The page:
There is nothing for the Lions to hang their heads about, however. Nine wins is tied for second-most in Southeastern history, while Kelley has a good chance of winning back-to-back Walter Payton Awards given to the FCS’s most outstanding player.
Kelley finishes one of the finest statistical seasons in college football history, accounting for 60 total touchdowns (44 passing, 16 rushing) and throwing for 5,124 yards through the air.
For comparison, Louisiana legend Joe Burrow tossed 60 passing scores and added five on the ground while passing for 5,671 yards during his stellar 2019 Heisman campaign with LSU.
Kelley will certainly go down as a legend in the Boot and arguably the greatest player to ever suit up for the Lions.
The standout senior ends his collegiate career second in FCS history for single-season passing yards and second in total touchdowns in a season just one shy of breaking Willie Totten’s record set in 1984 at Mississippi Valley State.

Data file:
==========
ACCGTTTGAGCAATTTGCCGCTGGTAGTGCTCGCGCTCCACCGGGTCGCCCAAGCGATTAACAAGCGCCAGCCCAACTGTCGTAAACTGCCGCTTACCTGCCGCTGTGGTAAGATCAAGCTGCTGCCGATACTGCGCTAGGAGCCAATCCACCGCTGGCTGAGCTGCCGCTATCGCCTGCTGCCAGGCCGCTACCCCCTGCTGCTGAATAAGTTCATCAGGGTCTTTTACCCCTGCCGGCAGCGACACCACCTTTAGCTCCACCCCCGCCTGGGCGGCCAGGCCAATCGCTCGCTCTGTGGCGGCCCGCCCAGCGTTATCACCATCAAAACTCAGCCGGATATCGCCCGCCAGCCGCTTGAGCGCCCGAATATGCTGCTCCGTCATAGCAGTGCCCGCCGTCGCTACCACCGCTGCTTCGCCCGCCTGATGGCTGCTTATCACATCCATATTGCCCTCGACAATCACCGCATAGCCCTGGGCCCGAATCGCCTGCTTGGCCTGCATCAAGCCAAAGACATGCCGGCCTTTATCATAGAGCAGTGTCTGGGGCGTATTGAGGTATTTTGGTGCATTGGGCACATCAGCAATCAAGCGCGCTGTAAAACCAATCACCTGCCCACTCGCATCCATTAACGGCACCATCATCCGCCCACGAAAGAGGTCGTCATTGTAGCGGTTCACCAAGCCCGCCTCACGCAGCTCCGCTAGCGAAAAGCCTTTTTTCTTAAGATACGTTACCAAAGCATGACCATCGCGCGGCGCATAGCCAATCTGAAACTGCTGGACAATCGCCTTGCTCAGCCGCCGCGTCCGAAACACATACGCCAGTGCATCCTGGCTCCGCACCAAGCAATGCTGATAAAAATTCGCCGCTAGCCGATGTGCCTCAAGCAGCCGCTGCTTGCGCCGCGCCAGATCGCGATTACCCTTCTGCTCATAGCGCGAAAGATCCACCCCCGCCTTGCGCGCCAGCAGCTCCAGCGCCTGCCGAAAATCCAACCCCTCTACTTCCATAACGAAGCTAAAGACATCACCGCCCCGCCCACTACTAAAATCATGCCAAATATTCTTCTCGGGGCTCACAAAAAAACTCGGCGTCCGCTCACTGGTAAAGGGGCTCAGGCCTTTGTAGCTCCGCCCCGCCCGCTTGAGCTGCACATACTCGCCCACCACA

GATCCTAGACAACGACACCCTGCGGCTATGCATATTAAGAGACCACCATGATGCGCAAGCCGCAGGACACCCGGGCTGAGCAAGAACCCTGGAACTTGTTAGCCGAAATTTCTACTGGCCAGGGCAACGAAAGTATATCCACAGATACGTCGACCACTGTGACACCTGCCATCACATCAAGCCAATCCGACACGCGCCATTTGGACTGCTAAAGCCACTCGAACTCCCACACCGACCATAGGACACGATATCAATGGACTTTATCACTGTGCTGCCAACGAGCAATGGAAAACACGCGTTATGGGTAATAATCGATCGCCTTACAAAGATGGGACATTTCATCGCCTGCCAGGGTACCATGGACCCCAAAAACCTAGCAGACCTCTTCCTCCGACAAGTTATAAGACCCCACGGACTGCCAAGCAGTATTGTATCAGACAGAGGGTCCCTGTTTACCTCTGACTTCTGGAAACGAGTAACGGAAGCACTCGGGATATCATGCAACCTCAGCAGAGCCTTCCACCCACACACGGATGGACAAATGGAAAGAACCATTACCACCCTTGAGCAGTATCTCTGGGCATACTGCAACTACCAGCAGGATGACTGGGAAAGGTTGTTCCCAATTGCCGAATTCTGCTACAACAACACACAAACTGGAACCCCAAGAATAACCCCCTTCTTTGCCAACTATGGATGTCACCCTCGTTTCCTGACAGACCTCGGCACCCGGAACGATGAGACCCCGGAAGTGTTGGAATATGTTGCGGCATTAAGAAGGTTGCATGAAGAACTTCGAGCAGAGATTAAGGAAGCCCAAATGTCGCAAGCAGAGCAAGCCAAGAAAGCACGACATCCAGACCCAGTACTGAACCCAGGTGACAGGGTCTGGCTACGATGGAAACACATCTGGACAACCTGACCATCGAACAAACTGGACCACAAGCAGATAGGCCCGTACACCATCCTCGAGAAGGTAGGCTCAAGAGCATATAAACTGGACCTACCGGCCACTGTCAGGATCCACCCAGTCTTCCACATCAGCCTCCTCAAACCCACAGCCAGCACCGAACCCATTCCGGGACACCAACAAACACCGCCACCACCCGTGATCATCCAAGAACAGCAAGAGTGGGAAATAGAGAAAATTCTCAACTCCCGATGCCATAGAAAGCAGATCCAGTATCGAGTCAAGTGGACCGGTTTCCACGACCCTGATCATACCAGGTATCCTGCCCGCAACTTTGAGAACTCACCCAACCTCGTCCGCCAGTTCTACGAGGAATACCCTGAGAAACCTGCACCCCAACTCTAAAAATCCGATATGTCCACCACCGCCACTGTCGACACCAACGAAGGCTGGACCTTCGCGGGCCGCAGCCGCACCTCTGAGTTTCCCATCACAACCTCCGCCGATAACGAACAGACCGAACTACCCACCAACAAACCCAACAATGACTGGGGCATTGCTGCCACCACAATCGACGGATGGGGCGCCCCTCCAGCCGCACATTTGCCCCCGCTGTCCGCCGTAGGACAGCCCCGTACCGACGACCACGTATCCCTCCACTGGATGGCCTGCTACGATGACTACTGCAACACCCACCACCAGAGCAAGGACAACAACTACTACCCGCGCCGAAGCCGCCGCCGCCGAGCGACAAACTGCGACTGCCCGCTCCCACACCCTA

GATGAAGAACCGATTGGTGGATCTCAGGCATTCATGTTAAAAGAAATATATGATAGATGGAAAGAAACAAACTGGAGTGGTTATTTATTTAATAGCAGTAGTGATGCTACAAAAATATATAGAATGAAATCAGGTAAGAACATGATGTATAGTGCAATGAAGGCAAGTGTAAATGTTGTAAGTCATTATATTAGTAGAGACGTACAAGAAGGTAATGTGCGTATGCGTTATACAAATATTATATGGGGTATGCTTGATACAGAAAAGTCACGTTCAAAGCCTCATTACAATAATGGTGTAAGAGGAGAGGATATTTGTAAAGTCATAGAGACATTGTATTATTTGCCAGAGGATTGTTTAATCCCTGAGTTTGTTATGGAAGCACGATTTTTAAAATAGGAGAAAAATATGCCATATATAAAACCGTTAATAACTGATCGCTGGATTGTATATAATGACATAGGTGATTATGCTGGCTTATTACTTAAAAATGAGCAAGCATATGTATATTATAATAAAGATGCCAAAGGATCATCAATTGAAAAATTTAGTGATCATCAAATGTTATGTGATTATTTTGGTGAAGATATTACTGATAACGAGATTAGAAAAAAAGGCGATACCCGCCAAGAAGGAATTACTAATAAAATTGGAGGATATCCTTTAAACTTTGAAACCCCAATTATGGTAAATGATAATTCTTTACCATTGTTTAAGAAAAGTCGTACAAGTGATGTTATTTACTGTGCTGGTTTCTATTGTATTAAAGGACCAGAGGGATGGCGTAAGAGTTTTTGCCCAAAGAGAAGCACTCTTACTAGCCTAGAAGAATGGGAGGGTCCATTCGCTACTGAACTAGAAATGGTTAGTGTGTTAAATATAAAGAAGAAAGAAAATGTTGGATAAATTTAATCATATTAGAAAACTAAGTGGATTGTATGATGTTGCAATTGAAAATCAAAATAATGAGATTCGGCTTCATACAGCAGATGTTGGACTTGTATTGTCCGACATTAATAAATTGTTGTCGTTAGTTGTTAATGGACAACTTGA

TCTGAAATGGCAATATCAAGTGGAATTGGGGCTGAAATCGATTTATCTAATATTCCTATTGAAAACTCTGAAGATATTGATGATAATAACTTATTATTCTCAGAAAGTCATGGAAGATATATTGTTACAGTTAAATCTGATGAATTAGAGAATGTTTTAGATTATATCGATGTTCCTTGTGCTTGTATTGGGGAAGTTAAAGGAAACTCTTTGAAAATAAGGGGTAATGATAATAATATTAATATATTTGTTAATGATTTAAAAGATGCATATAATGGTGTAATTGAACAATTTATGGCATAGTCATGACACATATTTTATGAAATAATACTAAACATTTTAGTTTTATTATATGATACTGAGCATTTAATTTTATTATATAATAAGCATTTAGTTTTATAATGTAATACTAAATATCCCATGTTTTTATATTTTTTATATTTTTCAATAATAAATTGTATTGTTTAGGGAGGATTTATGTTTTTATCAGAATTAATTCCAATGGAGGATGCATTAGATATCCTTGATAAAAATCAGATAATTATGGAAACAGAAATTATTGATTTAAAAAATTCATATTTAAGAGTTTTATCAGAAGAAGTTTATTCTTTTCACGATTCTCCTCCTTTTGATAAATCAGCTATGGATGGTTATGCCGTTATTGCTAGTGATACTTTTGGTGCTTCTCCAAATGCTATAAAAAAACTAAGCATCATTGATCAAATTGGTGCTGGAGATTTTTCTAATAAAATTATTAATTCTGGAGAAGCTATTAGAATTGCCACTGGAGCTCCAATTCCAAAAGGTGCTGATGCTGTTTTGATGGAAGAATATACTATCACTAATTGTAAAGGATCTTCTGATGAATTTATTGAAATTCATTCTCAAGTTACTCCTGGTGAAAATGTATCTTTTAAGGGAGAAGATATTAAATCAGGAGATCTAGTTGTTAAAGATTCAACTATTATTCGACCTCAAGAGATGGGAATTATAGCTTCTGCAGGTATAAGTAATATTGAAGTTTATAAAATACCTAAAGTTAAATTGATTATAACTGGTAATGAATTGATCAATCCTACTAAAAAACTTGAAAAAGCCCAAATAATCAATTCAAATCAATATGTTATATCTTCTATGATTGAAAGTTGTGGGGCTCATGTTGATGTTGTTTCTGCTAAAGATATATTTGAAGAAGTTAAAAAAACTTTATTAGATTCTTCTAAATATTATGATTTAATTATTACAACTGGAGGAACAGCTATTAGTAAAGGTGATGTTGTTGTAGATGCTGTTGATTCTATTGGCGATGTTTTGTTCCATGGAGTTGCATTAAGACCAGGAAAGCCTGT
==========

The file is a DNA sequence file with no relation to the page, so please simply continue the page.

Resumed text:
Kelley did break one record: the single-season completion total. This was previously set by current starting NFL quarterback, Taylor Heinicke at Old Dominion in 2012.
Fellow senior, wide receiver Austin Mitchell, reached the century mark in defeat which was a school record ten times he’s done that during his tenure at Southeastern.
Mitchell concludes his college career as SLU’s leader in receiving yards (3,149). Mitchell is also second all-time in school history for receiving touchdowns (27) and receptions (192).
The Plaquemines native joins Kelley in the Southeastern Louisiana history books.